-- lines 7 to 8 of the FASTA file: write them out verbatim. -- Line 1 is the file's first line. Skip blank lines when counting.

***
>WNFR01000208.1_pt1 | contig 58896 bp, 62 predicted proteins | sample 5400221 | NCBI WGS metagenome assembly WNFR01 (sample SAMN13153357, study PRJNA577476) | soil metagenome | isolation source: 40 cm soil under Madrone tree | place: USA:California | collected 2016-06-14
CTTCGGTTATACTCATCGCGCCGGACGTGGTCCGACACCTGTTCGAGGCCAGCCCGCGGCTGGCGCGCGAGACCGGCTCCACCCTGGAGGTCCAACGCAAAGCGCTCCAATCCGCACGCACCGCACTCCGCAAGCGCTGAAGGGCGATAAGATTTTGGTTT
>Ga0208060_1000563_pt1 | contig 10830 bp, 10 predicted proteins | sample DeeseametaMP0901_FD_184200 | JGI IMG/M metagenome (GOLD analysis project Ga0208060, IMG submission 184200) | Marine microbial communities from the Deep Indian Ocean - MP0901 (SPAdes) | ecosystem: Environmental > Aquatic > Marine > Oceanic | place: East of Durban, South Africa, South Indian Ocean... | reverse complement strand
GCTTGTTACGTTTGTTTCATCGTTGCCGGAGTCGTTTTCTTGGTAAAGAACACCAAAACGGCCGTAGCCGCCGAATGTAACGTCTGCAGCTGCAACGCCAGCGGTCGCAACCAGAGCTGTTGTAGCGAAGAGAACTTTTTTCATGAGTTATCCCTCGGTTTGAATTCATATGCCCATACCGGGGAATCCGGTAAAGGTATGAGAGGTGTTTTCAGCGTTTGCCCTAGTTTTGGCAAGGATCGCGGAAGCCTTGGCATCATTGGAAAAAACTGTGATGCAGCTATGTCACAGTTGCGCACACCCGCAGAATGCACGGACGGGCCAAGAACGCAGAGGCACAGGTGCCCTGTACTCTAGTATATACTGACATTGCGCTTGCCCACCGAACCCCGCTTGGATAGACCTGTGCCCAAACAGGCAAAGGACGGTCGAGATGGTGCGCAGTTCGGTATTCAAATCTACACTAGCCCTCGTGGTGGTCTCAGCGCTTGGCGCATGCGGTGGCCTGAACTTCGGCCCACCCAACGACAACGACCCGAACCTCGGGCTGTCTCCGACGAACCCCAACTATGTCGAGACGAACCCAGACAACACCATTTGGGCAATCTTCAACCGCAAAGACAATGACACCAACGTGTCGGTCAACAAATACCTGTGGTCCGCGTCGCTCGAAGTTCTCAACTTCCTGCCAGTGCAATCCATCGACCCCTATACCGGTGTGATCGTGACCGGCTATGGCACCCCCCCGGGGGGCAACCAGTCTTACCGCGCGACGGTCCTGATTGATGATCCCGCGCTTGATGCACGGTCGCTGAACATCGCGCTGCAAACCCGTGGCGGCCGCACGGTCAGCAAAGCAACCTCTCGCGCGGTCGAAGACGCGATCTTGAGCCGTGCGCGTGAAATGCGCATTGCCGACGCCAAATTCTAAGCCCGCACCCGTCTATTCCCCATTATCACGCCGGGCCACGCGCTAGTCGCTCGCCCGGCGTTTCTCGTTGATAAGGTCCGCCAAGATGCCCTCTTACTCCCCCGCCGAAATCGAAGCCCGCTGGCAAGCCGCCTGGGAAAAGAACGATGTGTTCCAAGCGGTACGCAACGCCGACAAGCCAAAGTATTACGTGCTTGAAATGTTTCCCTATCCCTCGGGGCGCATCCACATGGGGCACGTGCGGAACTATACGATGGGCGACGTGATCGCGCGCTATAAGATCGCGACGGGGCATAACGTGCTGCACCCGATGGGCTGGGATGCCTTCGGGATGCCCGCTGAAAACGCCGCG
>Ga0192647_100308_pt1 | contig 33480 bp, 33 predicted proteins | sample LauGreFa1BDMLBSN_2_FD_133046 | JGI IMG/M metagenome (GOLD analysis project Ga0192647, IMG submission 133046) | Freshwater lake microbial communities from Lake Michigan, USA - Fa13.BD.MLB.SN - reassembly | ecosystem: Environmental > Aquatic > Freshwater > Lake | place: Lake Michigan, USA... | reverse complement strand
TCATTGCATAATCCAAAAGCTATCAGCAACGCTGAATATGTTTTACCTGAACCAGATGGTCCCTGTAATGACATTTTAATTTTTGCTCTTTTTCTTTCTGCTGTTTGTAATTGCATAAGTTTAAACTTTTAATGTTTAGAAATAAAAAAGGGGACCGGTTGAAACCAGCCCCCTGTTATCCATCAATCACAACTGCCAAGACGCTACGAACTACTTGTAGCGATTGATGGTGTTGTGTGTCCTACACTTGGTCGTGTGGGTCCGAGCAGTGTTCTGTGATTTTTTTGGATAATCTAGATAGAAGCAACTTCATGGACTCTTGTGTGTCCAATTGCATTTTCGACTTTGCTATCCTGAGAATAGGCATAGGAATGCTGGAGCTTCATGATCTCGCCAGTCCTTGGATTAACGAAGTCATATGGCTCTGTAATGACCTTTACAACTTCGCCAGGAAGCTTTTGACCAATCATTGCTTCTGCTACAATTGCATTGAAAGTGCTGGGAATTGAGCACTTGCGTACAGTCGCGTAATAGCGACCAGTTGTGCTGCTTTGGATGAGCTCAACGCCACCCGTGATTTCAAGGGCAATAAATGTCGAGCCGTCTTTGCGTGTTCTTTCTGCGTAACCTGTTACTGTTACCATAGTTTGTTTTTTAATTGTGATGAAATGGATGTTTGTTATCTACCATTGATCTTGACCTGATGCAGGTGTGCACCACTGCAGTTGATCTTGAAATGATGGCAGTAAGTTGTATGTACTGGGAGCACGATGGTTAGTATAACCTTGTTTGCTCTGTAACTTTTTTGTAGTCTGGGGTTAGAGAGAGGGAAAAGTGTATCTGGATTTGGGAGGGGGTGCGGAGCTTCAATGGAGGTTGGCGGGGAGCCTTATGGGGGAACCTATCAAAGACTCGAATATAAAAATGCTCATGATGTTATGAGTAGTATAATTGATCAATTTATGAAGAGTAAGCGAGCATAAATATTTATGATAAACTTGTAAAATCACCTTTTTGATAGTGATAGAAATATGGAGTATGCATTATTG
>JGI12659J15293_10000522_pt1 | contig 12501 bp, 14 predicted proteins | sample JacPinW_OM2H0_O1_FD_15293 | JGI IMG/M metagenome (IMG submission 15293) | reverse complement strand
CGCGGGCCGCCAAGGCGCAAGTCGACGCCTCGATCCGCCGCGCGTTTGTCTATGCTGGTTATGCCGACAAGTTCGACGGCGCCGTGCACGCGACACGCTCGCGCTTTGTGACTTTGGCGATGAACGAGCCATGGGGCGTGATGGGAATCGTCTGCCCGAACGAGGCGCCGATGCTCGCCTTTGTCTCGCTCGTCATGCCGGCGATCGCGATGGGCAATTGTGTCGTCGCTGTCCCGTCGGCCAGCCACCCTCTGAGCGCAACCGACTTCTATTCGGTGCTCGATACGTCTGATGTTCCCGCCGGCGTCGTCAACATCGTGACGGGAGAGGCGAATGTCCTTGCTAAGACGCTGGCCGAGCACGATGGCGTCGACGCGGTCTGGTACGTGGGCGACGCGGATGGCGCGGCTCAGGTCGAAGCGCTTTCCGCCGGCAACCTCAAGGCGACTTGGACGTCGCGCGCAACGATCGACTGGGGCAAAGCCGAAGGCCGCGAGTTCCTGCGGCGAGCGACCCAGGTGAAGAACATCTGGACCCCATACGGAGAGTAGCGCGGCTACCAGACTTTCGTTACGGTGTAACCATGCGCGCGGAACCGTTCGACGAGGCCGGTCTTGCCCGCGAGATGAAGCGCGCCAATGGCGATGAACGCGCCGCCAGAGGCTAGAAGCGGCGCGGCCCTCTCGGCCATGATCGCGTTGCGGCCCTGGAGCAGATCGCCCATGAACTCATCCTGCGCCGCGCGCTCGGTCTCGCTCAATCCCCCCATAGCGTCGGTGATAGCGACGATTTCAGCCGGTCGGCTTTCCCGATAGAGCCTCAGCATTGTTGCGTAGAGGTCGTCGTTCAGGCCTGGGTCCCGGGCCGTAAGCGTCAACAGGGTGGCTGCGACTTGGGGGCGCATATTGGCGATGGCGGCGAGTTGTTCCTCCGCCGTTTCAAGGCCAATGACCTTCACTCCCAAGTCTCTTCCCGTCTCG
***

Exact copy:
>JGI12659J15293_10000522_pt1 | contig 12501 bp, 14 predicted proteins | sample JacPinW_OM2H0_O1_FD_15293 | JGI IMG/M metagenome (IMG submission 15293) | reverse complement strand
CGCGGGCCGCCAAGGCGCAAGTCGACGCCTCGATCCGCCGCGCGTTTGTCTATGCTGGTTATGCCGACAAGTTCGACGGCGCCGTGCACGCGACACGCTCGCGCTTTGTGACTTTGGCGATGAACGAGCCATGGGGCGTGATGGGAATCGTCTGCCCGAACGAGGCGCCGATGCTCGCCTTTGTCTCGCTCGTCATGCCGGCGATCGCGATGGGCAATTGTGTCGTCGCTGTCCCGTCGGCCAGCCACCCTCTGAGCGCAACCGACTTCTATTCGGTGCTCGATACGTCTGATGTTCCCGCCGGCGTCGTCAACATCGTGACGGGAGAGGCGAATGTCCTTGCTAAGACGCTGGCCGAGCACGATGGCGTCGACGCGGTCTGGTACGTGGGCGACGCGGATGGCGCGGCTCAGGTCGAAGCGCTTTCCGCCGGCAACCTCAAGGCGACTTGGACGTCGCGCGCAACGATCGACTGGGGCAAAGCCGAAGGCCGCGAGTTCCTGCGGCGAGCGACCCAGGTGAAGAACATCTGGACCCCATACGGAGAGTAGCGCGGCTACCAGACTTTCGTTACGGTGTAACCATGCGCGCGGAACCGTTCGACGAGGCCGGTCTTGCCCGCGAGATGAAGCGCGCCAATGGCGATGAACGCGCCGCCAGAGGCTAGAAGCGGCGCGGCCCTCTCGGCCATGATCGCGTTGCGGCCCTGGAGCAGATCGCCCATGAACTCATCCTGCGCCGCGCGCTCGGTCTCGCTCAATCCCCCCATAGCGTCGGTGATAGCGACGATTTCAGCCGGTCGGCTTTCCCGATAGAGCCTCAGCATTGTTGCGTAGAGGTCGTCGTTCAGGCCTGGGTCCCGGGCCGTAAGCGTCAACAGGGTGGCTGCGACTTGGGGGCGCATATTGGCGATGGCGGCGAGTTGTTCCTCCGCCGTTTCAAGGCCAATGACCTTCACTCCCAAGTCTCTTCCCGTCTCG